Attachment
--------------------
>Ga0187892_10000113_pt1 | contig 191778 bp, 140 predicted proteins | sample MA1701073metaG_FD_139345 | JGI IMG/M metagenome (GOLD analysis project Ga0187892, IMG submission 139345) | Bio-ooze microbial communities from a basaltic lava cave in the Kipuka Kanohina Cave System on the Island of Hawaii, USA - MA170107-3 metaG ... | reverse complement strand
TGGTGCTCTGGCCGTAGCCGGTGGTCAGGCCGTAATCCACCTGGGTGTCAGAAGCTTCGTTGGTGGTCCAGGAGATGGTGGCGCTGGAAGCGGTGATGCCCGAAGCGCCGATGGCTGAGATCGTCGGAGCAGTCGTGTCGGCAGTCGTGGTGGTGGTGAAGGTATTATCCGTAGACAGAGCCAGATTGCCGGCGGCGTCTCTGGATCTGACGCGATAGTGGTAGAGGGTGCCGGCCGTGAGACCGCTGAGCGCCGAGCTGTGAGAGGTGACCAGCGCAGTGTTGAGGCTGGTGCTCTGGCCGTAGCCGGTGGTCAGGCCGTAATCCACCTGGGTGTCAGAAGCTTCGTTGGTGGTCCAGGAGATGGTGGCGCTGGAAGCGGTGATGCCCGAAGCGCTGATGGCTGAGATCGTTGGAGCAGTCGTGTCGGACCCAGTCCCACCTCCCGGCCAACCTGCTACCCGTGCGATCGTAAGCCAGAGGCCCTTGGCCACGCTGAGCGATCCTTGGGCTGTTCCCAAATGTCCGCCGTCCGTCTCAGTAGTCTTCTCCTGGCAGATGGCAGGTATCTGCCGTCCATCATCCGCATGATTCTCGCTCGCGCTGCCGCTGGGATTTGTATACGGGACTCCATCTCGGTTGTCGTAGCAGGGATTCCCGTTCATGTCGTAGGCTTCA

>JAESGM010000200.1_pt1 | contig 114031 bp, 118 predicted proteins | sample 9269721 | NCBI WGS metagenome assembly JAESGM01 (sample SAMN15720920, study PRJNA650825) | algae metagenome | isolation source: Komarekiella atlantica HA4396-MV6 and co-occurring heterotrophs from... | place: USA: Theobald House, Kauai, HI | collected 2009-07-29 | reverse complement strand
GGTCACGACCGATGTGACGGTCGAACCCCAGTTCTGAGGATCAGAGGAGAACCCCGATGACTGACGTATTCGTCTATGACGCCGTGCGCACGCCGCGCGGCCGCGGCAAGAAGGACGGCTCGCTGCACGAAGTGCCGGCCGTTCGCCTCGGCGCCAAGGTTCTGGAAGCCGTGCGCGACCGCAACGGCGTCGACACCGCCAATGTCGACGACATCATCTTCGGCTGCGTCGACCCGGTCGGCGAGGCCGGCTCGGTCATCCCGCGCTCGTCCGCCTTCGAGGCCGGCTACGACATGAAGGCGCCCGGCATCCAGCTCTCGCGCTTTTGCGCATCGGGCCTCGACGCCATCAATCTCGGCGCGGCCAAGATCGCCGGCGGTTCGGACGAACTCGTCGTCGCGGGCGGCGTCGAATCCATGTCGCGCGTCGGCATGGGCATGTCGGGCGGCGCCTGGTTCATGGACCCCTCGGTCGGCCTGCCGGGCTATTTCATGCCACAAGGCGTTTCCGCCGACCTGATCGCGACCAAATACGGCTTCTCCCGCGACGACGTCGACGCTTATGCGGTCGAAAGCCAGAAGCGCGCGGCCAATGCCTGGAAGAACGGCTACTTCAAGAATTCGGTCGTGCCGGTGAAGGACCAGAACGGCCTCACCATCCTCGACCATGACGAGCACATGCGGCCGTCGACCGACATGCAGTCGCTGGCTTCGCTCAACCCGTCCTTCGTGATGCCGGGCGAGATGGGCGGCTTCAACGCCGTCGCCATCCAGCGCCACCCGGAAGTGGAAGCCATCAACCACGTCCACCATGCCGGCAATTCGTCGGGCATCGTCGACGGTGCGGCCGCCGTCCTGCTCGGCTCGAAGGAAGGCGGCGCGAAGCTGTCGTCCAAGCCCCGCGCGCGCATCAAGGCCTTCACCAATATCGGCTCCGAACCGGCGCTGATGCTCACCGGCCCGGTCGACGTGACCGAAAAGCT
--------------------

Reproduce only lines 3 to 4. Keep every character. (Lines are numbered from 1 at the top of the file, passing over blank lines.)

>JAESGM010000200.1_pt1 | contig 114031 bp, 118 predicted proteins | sample 9269721 | NCBI WGS metagenome assembly JAESGM01 (sample SAMN15720920, study PRJNA650825) | algae metagenome | isolation source: Komarekiella atlantica HA4396-MV6 and co-occurring heterotrophs from... | place: USA: Theobald House, Kauai, HI | collected 2009-07-29 | reverse complement strand
GGTCACGACCGATGTGACGGTCGAACCCCAGTTCTGAGGATCAGAGGAGAACCCCGATGACTGACGTATTCGTCTATGACGCCGTGCGCACGCCGCGCGGCCGCGGCAAGAAGGACGGCTCGCTGCACGAAGTGCCGGCCGTTCGCCTCGGCGCCAAGGTTCTGGAAGCCGTGCGCGACCGCAACGGCGTCGACACCGCCAATGTCGACGACATCATCTTCGGCTGCGTCGACCCGGTCGGCGAGGCCGGCTCGGTCATCCCGCGCTCGTCCGCCTTCGAGGCCGGCTACGACATGAAGGCGCCCGGCATCCAGCTCTCGCGCTTTTGCGCATCGGGCCTCGACGCCATCAATCTCGGCGCGGCCAAGATCGCCGGCGGTTCGGACGAACTCGTCGTCGCGGGCGGCGTCGAATCCATGTCGCGCGTCGGCATGGGCATGTCGGGCGGCGCCTGGTTCATGGACCCCTCGGTCGGCCTGCCGGGCTATTTCATGCCACAAGGCGTTTCCGCCGACCTGATCGCGACCAAATACGGCTTCTCCCGCGACGACGTCGACGCTTATGCGGTCGAAAGCCAGAAGCGCGCGGCCAATGCCTGGAAGAACGGCTACTTCAAGAATTCGGTCGTGCCGGTGAAGGACCAGAACGGCCTCACCATCCTCGACCATGACGAGCACATGCGGCCGTCGACCGACATGCAGTCGCTGGCTTCGCTCAACCCGTCCTTCGTGATGCCGGGCGAGATGGGCGGCTTCAACGCCGTCGCCATCCAGCGCCACCCGGAAGTGGAAGCCATCAACCACGTCCACCATGCCGGCAATTCGTCGGGCATCGTCGACGGTGCGGCCGCCGTCCTGCTCGGCTCGAAGGAAGGCGGCGCGAAGCTGTCGTCCAAGCCCCGCGCGCGCATCAAGGCCTTCACCAATATCGGCTCCGAACCGGCGCTGATGCTCACCGGCCCGGTCGACGTGACCGAAAAGCT